Here is the second exercise for you:
Take a piece of paper or your phone every night and think about all what happened. Do it for a few days and see what you notice.
3. The witness view. This view helps us look at ourselves as a witness to all what’s happening and not as a judge. That changes a lot of things. Observing what happens with us, within us without judgement provides us more courage to notice and observe. Did you know that weighing yourself daily and recording helps us keep a control over weight? Many a time we don’t record because of our fears and that we sit on judgement.
When we view our actions as a witness would, for the sake or recording without passing judgement, the chance of distance and change are far higher.
Would you take your own advice?
I hear your asking me that question. I have had some hard lessons over the past severals years that has got me to adopt these as ways of working. Imperfect. But making progress.
Am no soothsayer or wise man. But my conversations and reflections have always left me with lessons. My struggle is on two axes. On one rests the need to be sufficiently distant from myself to see my desires, actions, biases and consequences. And on another, to stay compassionate with myself to to do something about what I see. This fight is perpetual.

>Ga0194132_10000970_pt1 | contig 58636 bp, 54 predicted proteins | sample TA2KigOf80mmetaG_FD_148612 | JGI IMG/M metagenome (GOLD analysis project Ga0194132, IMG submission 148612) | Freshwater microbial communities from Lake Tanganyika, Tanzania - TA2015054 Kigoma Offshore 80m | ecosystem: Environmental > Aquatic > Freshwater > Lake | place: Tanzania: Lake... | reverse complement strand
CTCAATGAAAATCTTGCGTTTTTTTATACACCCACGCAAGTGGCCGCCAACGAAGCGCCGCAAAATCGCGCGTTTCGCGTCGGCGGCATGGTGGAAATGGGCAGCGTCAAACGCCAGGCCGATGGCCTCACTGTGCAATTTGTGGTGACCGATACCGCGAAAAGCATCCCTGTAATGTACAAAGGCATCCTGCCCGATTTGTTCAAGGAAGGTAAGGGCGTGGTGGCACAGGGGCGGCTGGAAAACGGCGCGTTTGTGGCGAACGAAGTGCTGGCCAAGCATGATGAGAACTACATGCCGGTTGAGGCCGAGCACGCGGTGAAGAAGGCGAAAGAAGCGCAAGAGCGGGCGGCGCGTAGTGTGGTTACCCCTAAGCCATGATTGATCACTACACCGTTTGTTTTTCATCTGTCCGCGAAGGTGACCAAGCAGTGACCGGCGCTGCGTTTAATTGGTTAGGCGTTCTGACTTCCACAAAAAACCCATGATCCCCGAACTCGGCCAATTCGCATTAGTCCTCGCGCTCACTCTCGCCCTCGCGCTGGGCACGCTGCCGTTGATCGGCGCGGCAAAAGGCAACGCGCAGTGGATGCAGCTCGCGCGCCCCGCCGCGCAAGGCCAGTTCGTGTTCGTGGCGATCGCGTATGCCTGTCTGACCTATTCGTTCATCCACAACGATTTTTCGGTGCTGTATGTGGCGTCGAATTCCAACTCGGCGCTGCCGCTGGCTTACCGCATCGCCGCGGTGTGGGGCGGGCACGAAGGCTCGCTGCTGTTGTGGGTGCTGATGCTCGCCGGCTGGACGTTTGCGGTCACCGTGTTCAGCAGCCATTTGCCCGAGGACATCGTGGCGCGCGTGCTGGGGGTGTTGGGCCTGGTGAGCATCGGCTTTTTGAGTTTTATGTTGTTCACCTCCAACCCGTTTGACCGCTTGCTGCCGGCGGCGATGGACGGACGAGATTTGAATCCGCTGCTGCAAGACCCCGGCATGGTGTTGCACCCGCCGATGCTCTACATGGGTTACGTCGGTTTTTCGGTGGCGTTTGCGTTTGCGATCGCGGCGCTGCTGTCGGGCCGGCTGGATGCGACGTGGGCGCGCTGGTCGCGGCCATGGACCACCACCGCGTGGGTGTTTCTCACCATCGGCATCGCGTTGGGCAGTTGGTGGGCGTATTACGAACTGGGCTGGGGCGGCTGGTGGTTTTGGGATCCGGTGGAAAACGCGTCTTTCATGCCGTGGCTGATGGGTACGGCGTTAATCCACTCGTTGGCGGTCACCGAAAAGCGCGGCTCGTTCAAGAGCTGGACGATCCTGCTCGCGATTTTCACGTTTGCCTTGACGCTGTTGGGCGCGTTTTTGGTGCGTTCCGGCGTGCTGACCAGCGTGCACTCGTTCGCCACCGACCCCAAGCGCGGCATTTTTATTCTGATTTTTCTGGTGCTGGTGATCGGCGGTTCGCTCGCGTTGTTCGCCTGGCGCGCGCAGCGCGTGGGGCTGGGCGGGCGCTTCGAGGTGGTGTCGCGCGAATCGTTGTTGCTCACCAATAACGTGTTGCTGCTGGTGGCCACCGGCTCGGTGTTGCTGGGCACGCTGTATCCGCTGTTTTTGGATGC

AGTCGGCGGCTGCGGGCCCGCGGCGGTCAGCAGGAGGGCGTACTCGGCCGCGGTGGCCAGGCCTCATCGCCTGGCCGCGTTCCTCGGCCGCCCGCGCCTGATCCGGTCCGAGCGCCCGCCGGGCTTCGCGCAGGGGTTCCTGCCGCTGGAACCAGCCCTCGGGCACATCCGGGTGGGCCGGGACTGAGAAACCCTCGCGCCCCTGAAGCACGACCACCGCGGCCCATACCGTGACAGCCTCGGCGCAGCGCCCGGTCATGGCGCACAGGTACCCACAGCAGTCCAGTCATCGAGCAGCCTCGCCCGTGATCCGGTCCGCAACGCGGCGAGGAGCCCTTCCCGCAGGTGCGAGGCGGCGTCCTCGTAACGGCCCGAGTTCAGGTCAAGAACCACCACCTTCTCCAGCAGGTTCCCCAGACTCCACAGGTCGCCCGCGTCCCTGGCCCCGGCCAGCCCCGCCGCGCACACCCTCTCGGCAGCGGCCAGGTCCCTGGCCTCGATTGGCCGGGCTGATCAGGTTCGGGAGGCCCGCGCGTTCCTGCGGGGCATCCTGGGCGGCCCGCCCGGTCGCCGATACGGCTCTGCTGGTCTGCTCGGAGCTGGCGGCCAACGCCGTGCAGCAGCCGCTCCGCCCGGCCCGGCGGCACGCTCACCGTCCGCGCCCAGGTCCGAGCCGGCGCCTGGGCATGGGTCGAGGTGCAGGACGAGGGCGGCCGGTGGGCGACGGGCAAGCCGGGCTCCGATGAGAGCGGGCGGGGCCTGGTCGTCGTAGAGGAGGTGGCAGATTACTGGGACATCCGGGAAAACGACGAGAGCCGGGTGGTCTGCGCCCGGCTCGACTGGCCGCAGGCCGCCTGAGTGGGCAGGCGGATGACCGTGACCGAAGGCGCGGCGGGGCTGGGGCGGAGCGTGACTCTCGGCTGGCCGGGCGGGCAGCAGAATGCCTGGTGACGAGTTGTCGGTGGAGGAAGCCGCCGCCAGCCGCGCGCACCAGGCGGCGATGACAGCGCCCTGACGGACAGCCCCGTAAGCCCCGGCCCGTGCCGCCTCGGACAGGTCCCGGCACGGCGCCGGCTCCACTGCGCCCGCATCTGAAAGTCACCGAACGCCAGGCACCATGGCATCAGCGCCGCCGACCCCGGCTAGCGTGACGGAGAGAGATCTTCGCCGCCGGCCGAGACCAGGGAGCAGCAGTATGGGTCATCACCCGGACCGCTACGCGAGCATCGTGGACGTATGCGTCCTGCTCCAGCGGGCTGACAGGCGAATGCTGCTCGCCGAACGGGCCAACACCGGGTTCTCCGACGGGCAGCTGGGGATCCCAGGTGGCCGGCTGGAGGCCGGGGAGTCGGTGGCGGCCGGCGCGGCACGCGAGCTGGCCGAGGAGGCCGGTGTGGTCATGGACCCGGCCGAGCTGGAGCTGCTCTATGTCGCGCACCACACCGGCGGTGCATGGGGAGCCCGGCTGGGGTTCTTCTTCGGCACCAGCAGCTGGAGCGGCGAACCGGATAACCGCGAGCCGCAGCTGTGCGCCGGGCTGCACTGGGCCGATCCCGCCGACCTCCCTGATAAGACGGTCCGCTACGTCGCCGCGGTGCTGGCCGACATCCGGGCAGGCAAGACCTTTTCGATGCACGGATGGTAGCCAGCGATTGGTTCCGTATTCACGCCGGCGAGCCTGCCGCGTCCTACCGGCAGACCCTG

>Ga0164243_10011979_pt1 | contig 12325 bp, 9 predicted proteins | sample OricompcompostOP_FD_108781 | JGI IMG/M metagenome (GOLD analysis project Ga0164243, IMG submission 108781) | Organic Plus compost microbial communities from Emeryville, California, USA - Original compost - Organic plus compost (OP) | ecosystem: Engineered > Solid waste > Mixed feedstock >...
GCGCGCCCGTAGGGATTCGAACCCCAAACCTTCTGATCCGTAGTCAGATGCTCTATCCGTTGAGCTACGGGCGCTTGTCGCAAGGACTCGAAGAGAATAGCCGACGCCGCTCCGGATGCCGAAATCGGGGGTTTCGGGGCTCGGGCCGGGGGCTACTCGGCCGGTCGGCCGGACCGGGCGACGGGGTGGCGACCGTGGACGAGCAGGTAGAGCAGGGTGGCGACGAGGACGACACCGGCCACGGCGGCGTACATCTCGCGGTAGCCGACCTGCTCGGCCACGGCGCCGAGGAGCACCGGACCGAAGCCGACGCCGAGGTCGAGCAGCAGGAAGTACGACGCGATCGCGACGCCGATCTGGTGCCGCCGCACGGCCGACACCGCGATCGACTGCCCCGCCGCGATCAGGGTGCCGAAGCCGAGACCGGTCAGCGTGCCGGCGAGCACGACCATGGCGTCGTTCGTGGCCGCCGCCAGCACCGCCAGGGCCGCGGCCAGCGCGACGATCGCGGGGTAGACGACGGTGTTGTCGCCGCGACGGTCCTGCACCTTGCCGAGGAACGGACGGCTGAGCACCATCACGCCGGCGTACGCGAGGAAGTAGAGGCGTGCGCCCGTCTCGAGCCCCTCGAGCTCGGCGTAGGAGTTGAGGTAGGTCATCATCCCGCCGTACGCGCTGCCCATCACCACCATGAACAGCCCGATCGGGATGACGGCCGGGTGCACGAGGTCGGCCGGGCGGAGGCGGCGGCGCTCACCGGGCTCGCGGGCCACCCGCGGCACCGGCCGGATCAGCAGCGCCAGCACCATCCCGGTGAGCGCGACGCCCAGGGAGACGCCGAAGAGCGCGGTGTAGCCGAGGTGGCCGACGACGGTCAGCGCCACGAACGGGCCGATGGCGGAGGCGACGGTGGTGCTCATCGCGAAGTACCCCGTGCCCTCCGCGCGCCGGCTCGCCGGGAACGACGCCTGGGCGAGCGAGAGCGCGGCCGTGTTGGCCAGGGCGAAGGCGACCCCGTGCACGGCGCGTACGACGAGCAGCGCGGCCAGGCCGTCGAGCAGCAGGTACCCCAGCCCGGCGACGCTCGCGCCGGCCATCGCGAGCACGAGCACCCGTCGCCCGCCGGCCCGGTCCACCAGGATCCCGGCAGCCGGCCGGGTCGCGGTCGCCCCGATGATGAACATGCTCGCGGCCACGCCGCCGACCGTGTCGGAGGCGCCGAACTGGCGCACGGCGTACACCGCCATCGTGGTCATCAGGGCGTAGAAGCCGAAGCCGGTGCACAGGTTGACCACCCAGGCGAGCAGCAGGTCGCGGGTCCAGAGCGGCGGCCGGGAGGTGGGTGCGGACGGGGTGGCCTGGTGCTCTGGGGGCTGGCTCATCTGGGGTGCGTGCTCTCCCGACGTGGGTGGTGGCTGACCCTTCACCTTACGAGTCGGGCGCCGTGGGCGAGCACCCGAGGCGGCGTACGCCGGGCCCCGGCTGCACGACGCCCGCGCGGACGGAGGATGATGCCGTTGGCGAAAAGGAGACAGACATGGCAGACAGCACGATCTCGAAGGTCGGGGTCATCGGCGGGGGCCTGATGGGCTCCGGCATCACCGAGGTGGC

Let me know if you have other ideas. I am in the market for more.
The OWL Despatch
The OWL Despatch is a fortnightly labour of love where I curate five interesting pieces for you. This is edition number sixty three.
1. Speaking of paradoxes, here is a piece on ‘sophisticated leadership’. From ‘Humble Hero” to “Global minded localist” this essay explores six paradoxes of leadership.
2. Science fiction has played a huge part in human kind being able to imagine futures differently. Now, how did science fiction imagine a pandemic? Well here are some pointers.
3. Asking good questions is an important skill to thrive in the modern day world. A world where giving good answers takes all precedence, questions are key. Did you know there was an “International Ask A Question Day”? That day happens to be the birthday of a famous man we know. Guess who!
4. The adoption of Artificial Intelligence in South East Asia has been steady over time. Here is a piece that delves deeper on the subject. If you are interested in digital transformation and topics of that nature, you will love this piece.
5. One of the reasons for the rapid resurgence of COVID 19 is fatigue! Fatigue of COVID 19. There is so much news and stuff about COVID 19 and pandemic that people are tired and have stopped paying heed to warnings.
Here is a piece that a friend received on Whatsapp and duly forwarded it to me. Titled “Four tips from elite sport you can use in everyday life” holds plenty of insights and so dip in.
Abhijit sends this wonderful quote. “I am I plus my surroundings, and if I do not preserve the latter I do not preserve myself. – Meditations on Quixote (1914)
Deepak sends in the picture. As always, his enthusiasm is magical.
Thats that for this edition. I hope you will make the distance and find the compassion to say YES to the question we began with. “Would you take your own advice?”
Image credits Deepak Arora